I’ve been reading a lovely book with Miss 3 about the way the Chumash Indian people used to live in Santa Barbara ‘The Chumash Through a Child’s Eyes‘. The book compares their life to our modern day life in a lovely way that young children can comprehend. On one page is a Chumash Indian child helping his mother to cook, next to another page of a young boy helping his mother to cook in a modern day kitchen. The book shows how the pattern of our daily lives isn’t that different, but the way we do things has changed through tools and technology.
Whilst reading the page on cooking, my three year old decided to try and recreate the way the Chumash Indian cooked acorn flour.
First she looked for a stick, finding a skewer in the kitchen pantry. Then she looked for a stone to attach to the stick. We talked about how a stone could be attached to the stick. I suggested putting a marshmallow on the end of the stick, but Miss 3 rightly explained that a marshmallow is soft, not hard like a stone. She suggested they may have made a hole in the stone to put the stick in it – but we talked about how it would be hard to make a hole and perhaps they would have bound the rock to the stick (we used a hairband for this purpose).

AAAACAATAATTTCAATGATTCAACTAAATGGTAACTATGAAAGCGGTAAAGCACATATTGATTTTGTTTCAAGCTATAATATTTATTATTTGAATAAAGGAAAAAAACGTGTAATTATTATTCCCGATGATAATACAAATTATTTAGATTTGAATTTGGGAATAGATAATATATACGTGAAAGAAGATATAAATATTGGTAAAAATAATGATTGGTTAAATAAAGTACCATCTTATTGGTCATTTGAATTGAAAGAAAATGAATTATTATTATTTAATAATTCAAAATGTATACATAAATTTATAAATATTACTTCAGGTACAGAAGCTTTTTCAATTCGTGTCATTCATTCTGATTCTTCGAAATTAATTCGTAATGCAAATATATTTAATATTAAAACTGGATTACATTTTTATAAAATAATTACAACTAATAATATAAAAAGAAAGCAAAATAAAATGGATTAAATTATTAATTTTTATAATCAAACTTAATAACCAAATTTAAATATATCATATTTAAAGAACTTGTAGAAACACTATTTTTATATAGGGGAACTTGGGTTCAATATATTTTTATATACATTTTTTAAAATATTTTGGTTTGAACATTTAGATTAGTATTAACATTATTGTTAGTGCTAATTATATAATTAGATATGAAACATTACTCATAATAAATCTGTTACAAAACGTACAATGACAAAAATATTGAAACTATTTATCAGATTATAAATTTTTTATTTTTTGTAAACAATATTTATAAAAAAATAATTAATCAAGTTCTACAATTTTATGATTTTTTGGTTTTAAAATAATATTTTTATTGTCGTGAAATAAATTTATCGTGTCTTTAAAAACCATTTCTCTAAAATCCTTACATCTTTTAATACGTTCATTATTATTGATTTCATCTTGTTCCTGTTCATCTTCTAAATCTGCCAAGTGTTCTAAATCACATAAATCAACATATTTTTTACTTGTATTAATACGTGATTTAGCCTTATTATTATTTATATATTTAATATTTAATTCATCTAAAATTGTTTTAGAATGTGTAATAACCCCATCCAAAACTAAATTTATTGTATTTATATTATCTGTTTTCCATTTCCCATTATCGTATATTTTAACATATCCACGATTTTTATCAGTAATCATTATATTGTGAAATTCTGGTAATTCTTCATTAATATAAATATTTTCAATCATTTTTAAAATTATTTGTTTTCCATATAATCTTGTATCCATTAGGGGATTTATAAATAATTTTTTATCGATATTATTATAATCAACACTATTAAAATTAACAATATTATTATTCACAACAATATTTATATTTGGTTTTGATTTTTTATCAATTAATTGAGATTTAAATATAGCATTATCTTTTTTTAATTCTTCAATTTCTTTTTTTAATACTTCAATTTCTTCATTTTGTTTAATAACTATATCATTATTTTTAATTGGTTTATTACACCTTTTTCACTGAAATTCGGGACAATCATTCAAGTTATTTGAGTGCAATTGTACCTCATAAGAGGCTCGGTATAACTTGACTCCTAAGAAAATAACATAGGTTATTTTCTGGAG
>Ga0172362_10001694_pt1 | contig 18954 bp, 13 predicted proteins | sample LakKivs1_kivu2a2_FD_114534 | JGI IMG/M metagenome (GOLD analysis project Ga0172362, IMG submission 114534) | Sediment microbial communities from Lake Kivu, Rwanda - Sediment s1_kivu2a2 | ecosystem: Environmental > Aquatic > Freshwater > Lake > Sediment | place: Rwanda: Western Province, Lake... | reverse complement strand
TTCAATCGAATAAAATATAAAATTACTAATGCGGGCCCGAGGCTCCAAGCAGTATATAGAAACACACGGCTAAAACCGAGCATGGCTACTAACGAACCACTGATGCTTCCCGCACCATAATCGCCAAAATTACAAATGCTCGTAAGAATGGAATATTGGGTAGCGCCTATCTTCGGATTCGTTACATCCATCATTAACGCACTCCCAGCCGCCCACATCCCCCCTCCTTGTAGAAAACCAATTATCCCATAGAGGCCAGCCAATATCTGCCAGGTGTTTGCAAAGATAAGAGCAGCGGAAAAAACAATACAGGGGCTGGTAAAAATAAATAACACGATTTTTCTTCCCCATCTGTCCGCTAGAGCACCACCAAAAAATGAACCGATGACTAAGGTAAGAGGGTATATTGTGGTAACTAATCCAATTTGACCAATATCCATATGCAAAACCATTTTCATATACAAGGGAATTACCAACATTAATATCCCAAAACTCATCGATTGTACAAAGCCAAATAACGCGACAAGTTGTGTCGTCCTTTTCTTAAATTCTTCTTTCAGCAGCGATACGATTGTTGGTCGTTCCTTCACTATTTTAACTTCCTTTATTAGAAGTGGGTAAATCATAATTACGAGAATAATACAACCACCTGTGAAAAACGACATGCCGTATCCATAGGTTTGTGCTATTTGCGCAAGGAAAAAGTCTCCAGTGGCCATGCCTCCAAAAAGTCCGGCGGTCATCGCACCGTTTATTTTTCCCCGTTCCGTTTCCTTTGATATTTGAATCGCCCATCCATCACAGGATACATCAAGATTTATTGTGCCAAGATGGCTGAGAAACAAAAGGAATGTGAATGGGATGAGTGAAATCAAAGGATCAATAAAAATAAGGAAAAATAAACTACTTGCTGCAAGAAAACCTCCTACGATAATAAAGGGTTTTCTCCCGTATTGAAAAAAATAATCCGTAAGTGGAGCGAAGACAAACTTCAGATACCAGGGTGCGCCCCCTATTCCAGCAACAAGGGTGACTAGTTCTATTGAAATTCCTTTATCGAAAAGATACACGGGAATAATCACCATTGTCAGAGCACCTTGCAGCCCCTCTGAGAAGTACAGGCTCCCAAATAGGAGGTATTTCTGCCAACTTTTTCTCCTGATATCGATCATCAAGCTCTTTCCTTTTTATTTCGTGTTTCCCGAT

Then we needed fire, to heat the rock.
Miss 3 brought me a candle and a lighter.
She then asked for a bowl. She gathered acorns from the garden and asked for water to mix the acorns in.
We acted out heating the rock and then placing it in the water to heat the water and help ‘cook’ the acorns – adding conventional flour to the mix.
This learning was led by Miss 3, with my role helping to facilitate, respond and observe. It was a joyful experience and an example of how natural learning frequently happens in the home.